Software Engineering I Blog
Lecture: Tuesdays, 12.15 – 13.45, R 1332 and Fridays, 12.15 – 13.45, R -1418
This course teaches software development for large projects. We learn how to organize a software development team and distribute work among team members. This includes project planning, version control (SVN), Scrum, test driven development, presentations, usage of frameworks and documentation.
Students of computer science, 5th term.
Description of the Task
The Students will be arranged in Teams of 6-8 programmers. Each Team will create a Graphical Client (e.g. with GWT, Processing, JMonkey,…) and an Artificial Intelligence Client (AIC) for the “CreepSmash” tower defence simulation. To ease the forming of the team a tutor will supervise the initial meetings and push the group into the right direction.
CreepSmash Google Group
To better collect and share information around this project, we created a google group: SE1 CreepSmash Google Group
To make the grading system as transparent as possible we decided to publish our assessment criteria here. The final grade of each team member will be calculated as follows:
- 20% Presence (10% team- and 10% individual effort, see “About individual- and team time” section for more information)
- 20% Agilo
- Burndown charts
- 25% SVN (SVN statistics)
At least 1000 tested contributing method body lines of code.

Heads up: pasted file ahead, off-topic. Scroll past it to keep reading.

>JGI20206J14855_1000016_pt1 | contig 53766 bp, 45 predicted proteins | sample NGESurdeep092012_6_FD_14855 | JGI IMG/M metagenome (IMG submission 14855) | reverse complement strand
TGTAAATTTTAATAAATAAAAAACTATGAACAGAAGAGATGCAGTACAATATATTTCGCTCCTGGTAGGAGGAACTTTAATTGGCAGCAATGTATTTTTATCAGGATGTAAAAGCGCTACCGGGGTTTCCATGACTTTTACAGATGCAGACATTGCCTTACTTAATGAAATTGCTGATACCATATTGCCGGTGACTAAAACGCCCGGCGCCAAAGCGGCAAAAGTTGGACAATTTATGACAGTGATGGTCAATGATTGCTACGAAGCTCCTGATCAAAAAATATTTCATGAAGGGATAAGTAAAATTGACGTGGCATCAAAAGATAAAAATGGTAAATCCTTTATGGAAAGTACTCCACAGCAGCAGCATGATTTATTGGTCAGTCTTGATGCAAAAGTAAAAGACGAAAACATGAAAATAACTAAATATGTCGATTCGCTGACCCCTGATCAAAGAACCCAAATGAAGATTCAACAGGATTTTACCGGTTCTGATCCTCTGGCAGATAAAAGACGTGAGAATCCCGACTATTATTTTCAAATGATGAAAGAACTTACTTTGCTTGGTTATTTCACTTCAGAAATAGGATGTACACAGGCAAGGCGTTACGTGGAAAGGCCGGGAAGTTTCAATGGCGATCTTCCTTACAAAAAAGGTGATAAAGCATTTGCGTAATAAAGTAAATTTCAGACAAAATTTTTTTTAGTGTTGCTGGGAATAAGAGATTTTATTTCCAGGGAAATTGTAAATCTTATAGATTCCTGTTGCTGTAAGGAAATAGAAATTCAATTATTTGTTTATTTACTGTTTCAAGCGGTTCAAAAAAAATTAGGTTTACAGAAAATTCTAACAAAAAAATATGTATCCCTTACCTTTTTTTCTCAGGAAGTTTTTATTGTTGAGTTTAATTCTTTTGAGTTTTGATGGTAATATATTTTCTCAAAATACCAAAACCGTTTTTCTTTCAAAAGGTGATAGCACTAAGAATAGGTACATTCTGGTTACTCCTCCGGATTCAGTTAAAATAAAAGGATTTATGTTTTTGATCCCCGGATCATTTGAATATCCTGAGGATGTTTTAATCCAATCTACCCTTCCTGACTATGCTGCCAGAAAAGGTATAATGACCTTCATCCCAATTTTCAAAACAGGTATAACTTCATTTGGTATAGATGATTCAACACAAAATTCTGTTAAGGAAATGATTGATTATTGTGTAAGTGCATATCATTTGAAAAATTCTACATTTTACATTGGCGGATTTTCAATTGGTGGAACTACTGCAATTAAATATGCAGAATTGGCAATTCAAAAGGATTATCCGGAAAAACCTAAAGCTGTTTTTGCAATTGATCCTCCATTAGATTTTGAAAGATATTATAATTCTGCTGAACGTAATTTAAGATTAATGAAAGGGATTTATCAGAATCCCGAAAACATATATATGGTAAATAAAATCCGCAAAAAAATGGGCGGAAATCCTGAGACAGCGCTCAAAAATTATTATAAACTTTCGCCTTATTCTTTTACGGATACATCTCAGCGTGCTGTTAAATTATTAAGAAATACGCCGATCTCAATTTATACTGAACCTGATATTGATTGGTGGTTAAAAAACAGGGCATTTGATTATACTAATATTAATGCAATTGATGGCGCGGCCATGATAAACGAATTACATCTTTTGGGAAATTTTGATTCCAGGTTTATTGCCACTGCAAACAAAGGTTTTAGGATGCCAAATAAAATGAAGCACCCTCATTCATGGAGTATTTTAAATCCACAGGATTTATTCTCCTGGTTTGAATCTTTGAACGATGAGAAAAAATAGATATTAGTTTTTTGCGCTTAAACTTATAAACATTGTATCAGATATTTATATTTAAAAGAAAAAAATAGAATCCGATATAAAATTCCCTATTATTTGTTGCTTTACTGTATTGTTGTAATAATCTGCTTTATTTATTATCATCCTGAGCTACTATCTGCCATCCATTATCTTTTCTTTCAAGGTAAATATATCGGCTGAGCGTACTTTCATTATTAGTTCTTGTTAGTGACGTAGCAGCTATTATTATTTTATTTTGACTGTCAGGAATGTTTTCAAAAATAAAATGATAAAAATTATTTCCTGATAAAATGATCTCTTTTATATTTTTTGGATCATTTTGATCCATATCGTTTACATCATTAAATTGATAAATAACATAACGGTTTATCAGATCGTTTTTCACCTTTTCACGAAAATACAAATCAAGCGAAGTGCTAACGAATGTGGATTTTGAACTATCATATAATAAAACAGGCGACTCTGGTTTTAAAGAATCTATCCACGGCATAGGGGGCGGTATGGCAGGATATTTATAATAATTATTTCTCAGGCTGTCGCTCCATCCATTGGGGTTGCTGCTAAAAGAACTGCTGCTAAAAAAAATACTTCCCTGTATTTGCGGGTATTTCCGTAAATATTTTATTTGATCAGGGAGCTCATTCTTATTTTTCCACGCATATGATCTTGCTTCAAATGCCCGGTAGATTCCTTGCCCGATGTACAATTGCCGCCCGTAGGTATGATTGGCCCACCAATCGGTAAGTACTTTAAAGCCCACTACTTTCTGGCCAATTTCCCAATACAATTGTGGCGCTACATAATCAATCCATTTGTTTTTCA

- 15% release presentations
Each release ends with the presentation of the results.
Present the new features which you developed within the last 4 weeks
50% content. We assess how efficient you’ve worked within the last 4 weeks. Efficency is meant as the relation between the planned and realized features. However you’ll not get a bad grade if you have good arguments why the planned features didn’t get into the product.
50% presentation style.
IMPORTANT: The presentation will be held by SM and PO. Each one is expected to prepare a 10 minute presentation!
You will get feedback at the end of each presentation!
- 20% release documentation (same grade for SM/PO)
The release documentation must contain a summary of all Requirements and User Stories along with appropriate diagrams (e.g. Use-Case-, Sequence-, Object-, Classdiagrams,…). The chosen diagram type is up to you but it should harmonize with the story you try to explain.
An example of how such a document can look like can be found here: Release Documentation Example
IMPORTANT: The deadline for the documentation is Friday evening 18:00 after the release ending! It has to be sent digitally (PDF-file) to firstname.lastname@example.org
We use the Agilo software to manage our project with Scrum. To start as fast as possible we made a “Agilo HowTo” which summarizes the most important things and outlines the big picture. The HowTo can be downloaded here: Agilo HowTo
We prepared a short presentation guide intended for customer presentations. You can find the guide here: Presentation Guide
The SE 1 Google Calendars